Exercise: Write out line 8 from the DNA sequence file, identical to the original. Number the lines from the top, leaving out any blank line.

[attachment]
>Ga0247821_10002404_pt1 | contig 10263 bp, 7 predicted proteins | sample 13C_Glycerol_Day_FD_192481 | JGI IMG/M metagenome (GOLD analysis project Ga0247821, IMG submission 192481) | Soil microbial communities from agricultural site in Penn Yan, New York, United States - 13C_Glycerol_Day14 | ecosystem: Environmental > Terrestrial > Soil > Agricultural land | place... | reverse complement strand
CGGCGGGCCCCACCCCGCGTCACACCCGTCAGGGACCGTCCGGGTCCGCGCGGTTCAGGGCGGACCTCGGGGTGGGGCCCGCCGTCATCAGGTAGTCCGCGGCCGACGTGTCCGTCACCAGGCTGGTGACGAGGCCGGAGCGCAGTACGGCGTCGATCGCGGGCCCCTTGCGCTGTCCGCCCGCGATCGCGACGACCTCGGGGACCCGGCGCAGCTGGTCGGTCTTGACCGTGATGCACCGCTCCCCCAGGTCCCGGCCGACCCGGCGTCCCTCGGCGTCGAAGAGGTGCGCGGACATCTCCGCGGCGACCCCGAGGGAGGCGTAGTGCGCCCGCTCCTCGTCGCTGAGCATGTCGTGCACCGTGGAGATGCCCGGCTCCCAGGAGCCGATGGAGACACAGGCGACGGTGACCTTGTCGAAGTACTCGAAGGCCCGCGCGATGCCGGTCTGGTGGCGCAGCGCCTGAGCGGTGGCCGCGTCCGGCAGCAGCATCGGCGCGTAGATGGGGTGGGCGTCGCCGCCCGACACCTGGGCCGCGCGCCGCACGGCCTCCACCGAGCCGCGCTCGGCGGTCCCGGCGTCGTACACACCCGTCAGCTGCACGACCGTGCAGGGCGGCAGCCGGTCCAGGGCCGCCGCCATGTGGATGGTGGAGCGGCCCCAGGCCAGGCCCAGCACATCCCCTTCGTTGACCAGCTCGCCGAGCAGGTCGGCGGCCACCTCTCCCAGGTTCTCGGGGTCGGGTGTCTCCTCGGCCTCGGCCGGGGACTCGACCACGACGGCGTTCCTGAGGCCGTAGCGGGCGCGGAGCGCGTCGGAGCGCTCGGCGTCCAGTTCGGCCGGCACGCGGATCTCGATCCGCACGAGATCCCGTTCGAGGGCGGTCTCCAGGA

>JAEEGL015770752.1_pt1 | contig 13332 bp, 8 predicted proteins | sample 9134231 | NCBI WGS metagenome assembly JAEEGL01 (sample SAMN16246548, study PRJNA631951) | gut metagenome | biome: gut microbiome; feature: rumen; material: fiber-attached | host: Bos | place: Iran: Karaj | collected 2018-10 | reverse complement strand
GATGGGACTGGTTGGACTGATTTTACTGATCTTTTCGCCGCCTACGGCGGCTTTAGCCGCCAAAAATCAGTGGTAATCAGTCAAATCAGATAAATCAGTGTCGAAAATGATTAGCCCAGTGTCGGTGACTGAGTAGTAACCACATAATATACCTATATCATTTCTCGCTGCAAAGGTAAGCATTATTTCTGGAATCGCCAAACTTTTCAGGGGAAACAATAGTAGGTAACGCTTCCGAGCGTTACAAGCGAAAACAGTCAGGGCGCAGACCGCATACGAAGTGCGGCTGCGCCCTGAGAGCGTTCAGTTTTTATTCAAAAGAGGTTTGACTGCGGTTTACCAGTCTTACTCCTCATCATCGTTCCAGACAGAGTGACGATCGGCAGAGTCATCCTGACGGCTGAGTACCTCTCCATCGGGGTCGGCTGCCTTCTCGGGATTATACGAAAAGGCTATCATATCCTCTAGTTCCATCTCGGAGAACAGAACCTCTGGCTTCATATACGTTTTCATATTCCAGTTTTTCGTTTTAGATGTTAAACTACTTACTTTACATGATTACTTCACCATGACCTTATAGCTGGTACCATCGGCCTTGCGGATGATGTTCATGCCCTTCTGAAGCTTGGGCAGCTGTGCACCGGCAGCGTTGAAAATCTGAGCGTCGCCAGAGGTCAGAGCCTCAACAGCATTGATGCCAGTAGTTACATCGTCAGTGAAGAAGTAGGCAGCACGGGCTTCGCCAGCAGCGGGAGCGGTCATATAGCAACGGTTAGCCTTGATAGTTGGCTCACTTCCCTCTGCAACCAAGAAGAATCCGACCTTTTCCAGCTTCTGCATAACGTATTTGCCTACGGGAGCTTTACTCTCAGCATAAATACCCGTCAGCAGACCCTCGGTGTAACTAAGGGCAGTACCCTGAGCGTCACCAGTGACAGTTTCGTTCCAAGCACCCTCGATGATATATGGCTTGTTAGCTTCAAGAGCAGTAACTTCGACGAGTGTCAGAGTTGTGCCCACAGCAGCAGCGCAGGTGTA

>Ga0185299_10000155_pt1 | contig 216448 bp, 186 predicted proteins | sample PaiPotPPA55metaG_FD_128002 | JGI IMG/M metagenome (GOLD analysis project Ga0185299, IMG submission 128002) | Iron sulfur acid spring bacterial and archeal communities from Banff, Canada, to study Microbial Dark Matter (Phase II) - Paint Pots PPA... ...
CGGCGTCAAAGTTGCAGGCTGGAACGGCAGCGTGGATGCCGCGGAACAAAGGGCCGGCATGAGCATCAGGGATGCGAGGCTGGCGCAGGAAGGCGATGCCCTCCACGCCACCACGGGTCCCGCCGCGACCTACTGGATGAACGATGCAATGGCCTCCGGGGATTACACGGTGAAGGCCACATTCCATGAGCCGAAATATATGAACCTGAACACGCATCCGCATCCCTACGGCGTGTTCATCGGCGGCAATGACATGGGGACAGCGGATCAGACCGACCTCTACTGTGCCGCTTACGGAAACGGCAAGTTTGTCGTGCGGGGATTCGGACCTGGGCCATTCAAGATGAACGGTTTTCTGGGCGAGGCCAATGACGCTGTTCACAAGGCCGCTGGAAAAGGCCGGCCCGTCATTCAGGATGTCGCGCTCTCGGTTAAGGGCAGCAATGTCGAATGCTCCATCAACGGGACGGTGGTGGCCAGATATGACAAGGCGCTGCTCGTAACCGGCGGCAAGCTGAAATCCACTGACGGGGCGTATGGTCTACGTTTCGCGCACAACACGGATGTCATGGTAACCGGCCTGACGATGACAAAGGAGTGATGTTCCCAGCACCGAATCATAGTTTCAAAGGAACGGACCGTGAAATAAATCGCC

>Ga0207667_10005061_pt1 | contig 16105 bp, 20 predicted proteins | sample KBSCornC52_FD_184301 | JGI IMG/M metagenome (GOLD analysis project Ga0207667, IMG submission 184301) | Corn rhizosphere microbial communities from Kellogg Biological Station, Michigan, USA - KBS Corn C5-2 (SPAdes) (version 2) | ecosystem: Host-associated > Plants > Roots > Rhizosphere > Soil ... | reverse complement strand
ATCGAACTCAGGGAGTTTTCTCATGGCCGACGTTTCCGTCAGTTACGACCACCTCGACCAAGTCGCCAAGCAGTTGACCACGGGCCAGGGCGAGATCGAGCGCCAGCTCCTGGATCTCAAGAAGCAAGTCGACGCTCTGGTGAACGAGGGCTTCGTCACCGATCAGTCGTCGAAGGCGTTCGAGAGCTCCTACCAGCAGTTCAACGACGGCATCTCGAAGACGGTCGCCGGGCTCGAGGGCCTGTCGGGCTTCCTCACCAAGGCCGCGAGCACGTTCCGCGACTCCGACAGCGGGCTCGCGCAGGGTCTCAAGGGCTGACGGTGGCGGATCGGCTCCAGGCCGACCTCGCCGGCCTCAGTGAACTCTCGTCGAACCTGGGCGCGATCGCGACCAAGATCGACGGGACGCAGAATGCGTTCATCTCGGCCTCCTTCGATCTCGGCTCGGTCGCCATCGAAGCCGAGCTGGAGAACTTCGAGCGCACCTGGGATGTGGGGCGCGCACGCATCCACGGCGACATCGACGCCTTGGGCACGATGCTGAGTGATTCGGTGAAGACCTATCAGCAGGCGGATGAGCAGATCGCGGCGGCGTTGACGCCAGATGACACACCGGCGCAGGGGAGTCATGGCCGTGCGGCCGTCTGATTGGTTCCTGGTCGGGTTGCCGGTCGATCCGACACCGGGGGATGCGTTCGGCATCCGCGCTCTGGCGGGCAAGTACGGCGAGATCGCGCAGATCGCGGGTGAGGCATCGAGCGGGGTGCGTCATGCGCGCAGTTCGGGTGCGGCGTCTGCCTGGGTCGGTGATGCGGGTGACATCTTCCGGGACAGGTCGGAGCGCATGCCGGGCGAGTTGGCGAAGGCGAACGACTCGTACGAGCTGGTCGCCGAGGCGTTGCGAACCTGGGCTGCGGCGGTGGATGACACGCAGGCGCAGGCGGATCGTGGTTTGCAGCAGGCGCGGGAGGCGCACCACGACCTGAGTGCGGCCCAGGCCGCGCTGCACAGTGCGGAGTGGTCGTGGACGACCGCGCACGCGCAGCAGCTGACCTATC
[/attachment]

ATCGAACTCAGGGAGTTTTCTCATGGCCGACGTTTCCGTCAGTTACGACCACCTCGACCAAGTCGCCAAGCAGTTGACCACGGGCCAGGGCGAGATCGAGCGCCAGCTCCTGGATCTCAAGAAGCAAGTCGACGCTCTGGTGAACGAGGGCTTCGTCACCGATCAGTCGTCGAAGGCGTTCGAGAGCTCCTACCAGCAGTTCAACGACGGCATCTCGAAGACGGTCGCCGGGCTCGAGGGCCTGTCGGGCTTCCTCACCAAGGCCGCGAGCACGTTCCGCGACTCCGACAGCGGGCTCGCGCAGGGTCTCAAGGGCTGACGGTGGCGGATCGGCTCCAGGCCGACCTCGCCGGCCTCAGTGAACTCTCGTCGAACCTGGGCGCGATCGCGACCAAGATCGACGGGACGCAGAATGCGTTCATCTCGGCCTCCTTCGATCTCGGCTCGGTCGCCATCGAAGCCGAGCTGGAGAACTTCGAGCGCACCTGGGATGTGGGGCGCGCACGCATCCACGGCGACATCGACGCCTTGGGCACGATGCTGAGTGATTCGGTGAAGACCTATCAGCAGGCGGATGAGCAGATCGCGGCGGCGTTGACGCCAGATGACACACCGGCGCAGGGGAGTCATGGCCGTGCGGCCGTCTGATTGGTTCCTGGTCGGGTTGCCGGTCGATCCGACACCGGGGGATGCGTTCGGCATCCGCGCTCTGGCGGGCAAGTACGGCGAGATCGCGCAGATCGCGGGTGAGGCATCGAGCGGGGTGCGTCATGCGCGCAGTTCGGGTGCGGCGTCTGCCTGGGTCGGTGATGCGGGTGACATCTTCCGGGACAGGTCGGAGCGCATGCCGGGCGAGTTGGCGAAGGCGAACGACTCGTACGAGCTGGTCGCCGAGGCGTTGCGAACCTGGGCTGCGGCGGTGGATGACACGCAGGCGCAGGCGGATCGTGGTTTGCAGCAGGCGCGGGAGGCGCACCACGACCTGAGTGCGGCCCAGGCCGCGCTGCACAGTGCGGAGTGGTCGTGGACGACCGCGCACGCGCAGCAGCTGACCTATC